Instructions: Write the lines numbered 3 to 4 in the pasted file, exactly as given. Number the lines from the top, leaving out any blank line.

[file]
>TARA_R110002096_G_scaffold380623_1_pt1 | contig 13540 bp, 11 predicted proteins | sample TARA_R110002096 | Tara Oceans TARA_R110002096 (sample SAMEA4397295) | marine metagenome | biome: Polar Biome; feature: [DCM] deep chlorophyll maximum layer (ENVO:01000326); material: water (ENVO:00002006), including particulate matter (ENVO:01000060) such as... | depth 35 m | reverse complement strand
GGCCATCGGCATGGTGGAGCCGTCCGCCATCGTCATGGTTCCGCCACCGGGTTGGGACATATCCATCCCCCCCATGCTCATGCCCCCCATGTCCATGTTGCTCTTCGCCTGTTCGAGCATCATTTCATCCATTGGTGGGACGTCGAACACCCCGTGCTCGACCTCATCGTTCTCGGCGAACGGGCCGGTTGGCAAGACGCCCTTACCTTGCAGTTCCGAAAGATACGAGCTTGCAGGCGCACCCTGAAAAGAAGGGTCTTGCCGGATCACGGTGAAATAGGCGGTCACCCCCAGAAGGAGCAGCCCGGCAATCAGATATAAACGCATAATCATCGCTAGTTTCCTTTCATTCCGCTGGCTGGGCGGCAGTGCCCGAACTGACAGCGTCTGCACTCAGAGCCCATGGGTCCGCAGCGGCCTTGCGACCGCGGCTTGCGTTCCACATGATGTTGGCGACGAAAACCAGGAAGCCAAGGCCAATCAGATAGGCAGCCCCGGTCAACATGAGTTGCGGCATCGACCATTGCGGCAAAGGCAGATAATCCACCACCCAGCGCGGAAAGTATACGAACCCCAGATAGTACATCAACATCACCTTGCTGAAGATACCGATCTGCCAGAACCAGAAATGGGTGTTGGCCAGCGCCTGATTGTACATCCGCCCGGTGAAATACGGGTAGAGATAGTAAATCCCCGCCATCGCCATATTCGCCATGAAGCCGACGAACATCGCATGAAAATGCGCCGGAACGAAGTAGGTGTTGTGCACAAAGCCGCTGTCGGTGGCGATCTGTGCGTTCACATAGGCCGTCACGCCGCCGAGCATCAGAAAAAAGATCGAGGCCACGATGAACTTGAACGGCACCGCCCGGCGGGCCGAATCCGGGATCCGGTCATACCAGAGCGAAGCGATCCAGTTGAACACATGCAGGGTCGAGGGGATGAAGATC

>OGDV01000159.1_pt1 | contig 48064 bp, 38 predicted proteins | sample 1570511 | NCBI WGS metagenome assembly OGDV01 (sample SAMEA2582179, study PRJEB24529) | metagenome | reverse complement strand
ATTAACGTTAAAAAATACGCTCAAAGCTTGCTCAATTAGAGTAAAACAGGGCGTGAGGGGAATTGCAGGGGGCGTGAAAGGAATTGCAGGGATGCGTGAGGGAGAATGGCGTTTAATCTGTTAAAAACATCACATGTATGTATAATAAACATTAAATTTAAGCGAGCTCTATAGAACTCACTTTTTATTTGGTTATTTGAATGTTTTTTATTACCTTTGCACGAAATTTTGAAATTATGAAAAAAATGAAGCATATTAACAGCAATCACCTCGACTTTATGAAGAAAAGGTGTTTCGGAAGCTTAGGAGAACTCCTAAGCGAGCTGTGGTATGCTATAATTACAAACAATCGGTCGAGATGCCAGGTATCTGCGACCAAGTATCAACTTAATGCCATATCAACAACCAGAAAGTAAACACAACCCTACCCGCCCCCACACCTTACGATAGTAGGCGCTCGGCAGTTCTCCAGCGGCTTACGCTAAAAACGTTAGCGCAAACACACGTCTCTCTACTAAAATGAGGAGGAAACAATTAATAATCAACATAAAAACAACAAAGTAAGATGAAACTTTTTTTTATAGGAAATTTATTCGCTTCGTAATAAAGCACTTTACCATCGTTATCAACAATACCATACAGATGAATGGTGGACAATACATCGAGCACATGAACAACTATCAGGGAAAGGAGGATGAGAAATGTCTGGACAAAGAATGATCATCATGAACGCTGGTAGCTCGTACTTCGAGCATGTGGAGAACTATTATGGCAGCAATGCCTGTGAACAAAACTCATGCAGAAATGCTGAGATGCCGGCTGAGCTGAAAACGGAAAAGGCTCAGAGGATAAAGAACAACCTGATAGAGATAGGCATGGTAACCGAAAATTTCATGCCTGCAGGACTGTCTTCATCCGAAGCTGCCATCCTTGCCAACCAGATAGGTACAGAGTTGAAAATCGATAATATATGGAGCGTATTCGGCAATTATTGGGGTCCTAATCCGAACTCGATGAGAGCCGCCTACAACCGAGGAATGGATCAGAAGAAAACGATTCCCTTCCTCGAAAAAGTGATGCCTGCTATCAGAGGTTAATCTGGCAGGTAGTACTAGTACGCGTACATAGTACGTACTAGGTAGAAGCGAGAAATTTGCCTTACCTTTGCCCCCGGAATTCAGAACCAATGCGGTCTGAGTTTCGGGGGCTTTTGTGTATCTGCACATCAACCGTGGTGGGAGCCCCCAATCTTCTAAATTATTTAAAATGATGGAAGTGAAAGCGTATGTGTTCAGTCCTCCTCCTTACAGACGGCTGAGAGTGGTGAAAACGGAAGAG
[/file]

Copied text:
>OGDV01000159.1_pt1 | contig 48064 bp, 38 predicted proteins | sample 1570511 | NCBI WGS metagenome assembly OGDV01 (sample SAMEA2582179, study PRJEB24529) | metagenome | reverse complement strand
ATTAACGTTAAAAAATACGCTCAAAGCTTGCTCAATTAGAGTAAAACAGGGCGTGAGGGGAATTGCAGGGGGCGTGAAAGGAATTGCAGGGATGCGTGAGGGAGAATGGCGTTTAATCTGTTAAAAACATCACATGTATGTATAATAAACATTAAATTTAAGCGAGCTCTATAGAACTCACTTTTTATTTGGTTATTTGAATGTTTTTTATTACCTTTGCACGAAATTTTGAAATTATGAAAAAAATGAAGCATATTAACAGCAATCACCTCGACTTTATGAAGAAAAGGTGTTTCGGAAGCTTAGGAGAACTCCTAAGCGAGCTGTGGTATGCTATAATTACAAACAATCGGTCGAGATGCCAGGTATCTGCGACCAAGTATCAACTTAATGCCATATCAACAACCAGAAAGTAAACACAACCCTACCCGCCCCCACACCTTACGATAGTAGGCGCTCGGCAGTTCTCCAGCGGCTTACGCTAAAAACGTTAGCGCAAACACACGTCTCTCTACTAAAATGAGGAGGAAACAATTAATAATCAACATAAAAACAACAAAGTAAGATGAAACTTTTTTTTATAGGAAATTTATTCGCTTCGTAATAAAGCACTTTACCATCGTTATCAACAATACCATACAGATGAATGGTGGACAATACATCGAGCACATGAACAACTATCAGGGAAAGGAGGATGAGAAATGTCTGGACAAAGAATGATCATCATGAACGCTGGTAGCTCGTACTTCGAGCATGTGGAGAACTATTATGGCAGCAATGCCTGTGAACAAAACTCATGCAGAAATGCTGAGATGCCGGCTGAGCTGAAAACGGAAAAGGCTCAGAGGATAAAGAACAACCTGATAGAGATAGGCATGGTAACCGAAAATTTCATGCCTGCAGGACTGTCTTCATCCGAAGCTGCCATCCTTGCCAACCAGATAGGTACAGAGTTGAAAATCGATAATATATGGAGCGTATTCGGCAATTATTGGGGTCCTAATCCGAACTCGATGAGAGCCGCCTACAACCGAGGAATGGATCAGAAGAAAACGATTCCCTTCCTCGAAAAAGTGATGCCTGCTATCAGAGGTTAATCTGGCAGGTAGTACTAGTACGCGTACATAGTACGTACTAGGTAGAAGCGAGAAATTTGCCTTACCTTTGCCCCCGGAATTCAGAACCAATGCGGTCTGAGTTTCGGGGGCTTTTGTGTATCTGCACATCAACCGTGGTGGGAGCCCCCAATCTTCTAAATTATTTAAAATGATGGAAGTGAAAGCGTATGTGTTCAGTCCTCCTCCTTACAGACGGCTGAGAGTGGTGAAAACGGAAGAG